What we've listened to;
The 2016 Reith Lectures with professor Stephen Hawkin, originally broadcast in January and February this year, cover black holes. These ominous collapsed stars have interested him throughout his life and it has been fascinating to hear his explanation of them. The idea that any two black holes are identical in their attributes despite the possible infinite number of differences between the bodies of matter that collapsed to create them is amazing.
What we've seen;
At Home in Britain: Designing the House of Tomorrow
This exhibition at the RIBA showcases ideas on the future of house design and focuses on solutions to the housing crisis.
Perhaps one of the most interesting responses is that of Jamie Forbert Architects who references the work of Walter Segal from the 1960s. A series of timber framed modular houses that can be constructed without the use of wet trades allowing them to be built by the owner without extensive construction experience. Designing systems like this could empower the individual to take the housing crisis in London into their own hands. A decentralised response to a desperate shortfall in house building.
The exhibition runs from 18 May to 29 August. More details here.
What we've watched:
Preview to the game Death Stranding by Kojima. This video doesnt give much away about the game and instead leaves you rather confused with its incredibly weird but beautifully put together opening scene. A naked man on a beach finds a baby. The baby turns to oil in his hands and he looks up to find the beach covered in dead sea life. In the sky above him float a line of human figures... weird but captivating.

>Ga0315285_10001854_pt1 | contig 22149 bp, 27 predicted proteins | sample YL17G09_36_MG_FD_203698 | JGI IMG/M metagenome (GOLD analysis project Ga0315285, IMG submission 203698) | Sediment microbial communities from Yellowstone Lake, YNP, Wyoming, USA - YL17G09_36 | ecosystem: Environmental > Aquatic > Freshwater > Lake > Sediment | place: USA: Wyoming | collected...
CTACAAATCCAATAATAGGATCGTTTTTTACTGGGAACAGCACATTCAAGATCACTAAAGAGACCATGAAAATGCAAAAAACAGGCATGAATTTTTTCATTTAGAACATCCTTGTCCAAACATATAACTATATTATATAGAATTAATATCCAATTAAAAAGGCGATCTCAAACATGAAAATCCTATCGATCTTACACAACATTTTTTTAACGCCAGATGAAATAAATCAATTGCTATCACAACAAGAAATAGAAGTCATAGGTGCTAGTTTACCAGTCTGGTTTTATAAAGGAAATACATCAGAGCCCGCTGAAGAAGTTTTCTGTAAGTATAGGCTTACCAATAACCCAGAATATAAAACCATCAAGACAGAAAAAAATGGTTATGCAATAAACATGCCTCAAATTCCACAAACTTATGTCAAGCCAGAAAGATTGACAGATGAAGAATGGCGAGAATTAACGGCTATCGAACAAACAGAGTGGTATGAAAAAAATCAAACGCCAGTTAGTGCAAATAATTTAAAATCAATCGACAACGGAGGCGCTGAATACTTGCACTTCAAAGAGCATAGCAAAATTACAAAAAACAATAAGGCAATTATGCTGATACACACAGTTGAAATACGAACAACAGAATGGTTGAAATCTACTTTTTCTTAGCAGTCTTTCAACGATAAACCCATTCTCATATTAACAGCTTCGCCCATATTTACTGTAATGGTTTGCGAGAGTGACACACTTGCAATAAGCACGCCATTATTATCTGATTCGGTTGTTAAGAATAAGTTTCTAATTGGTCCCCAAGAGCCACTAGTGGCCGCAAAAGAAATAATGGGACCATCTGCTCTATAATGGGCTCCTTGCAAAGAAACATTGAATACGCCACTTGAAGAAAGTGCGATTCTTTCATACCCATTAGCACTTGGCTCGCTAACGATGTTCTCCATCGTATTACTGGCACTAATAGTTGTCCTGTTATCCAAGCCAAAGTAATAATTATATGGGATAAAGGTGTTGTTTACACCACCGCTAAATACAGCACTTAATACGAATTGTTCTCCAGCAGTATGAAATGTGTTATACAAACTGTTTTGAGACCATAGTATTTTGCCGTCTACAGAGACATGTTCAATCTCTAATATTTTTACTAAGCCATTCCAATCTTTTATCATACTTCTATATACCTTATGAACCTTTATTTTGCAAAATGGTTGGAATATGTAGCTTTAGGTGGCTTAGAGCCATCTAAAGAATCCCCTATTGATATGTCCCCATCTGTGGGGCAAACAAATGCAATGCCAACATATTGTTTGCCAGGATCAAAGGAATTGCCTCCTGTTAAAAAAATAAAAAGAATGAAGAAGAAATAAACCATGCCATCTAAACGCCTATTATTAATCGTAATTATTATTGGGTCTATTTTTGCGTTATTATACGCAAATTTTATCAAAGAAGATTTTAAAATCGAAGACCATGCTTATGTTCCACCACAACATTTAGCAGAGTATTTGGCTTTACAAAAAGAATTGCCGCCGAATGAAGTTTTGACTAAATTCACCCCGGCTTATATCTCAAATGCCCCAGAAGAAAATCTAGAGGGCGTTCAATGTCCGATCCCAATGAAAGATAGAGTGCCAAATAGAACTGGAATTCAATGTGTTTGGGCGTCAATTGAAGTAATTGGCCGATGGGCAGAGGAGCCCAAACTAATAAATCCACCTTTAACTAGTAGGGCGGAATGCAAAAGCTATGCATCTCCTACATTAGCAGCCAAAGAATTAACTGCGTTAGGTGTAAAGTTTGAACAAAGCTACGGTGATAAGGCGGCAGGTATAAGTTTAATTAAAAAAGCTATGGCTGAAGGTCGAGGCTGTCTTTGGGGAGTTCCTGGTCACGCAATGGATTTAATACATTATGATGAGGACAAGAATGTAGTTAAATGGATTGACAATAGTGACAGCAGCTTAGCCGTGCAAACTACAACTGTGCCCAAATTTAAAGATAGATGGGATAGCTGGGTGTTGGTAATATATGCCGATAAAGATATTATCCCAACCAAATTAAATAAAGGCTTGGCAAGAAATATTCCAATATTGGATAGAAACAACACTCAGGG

Where we've been;
Research study trip to Gdansk in Poland.
During the Middle Ages Gdansk was an important seaport and ship building town. Many of the beautiful buildings and streets were destroyed in World War II which left 90% of the city in ruins. (Hitler used the pretext of the history of city as a former part of Germany as his basis for invading Poland). Much of the historic centre did survive however including the oldest harbour crane in the world dating from 1367.
One of the most impressive reminants of the war in Gdansk is 4 storey concrete bunker built above ground. The concrete cube has no windows and is now used as a nightclub The Bunkier. Inside every surface is concrete, exposed re-bar or the original electrical panels. The rawness of the place, particularly from the outside is refreshing. Its foreboding solid form sits in complete contrast with the decorative streets and churches of the rest of the historic centre.
More images can be found here.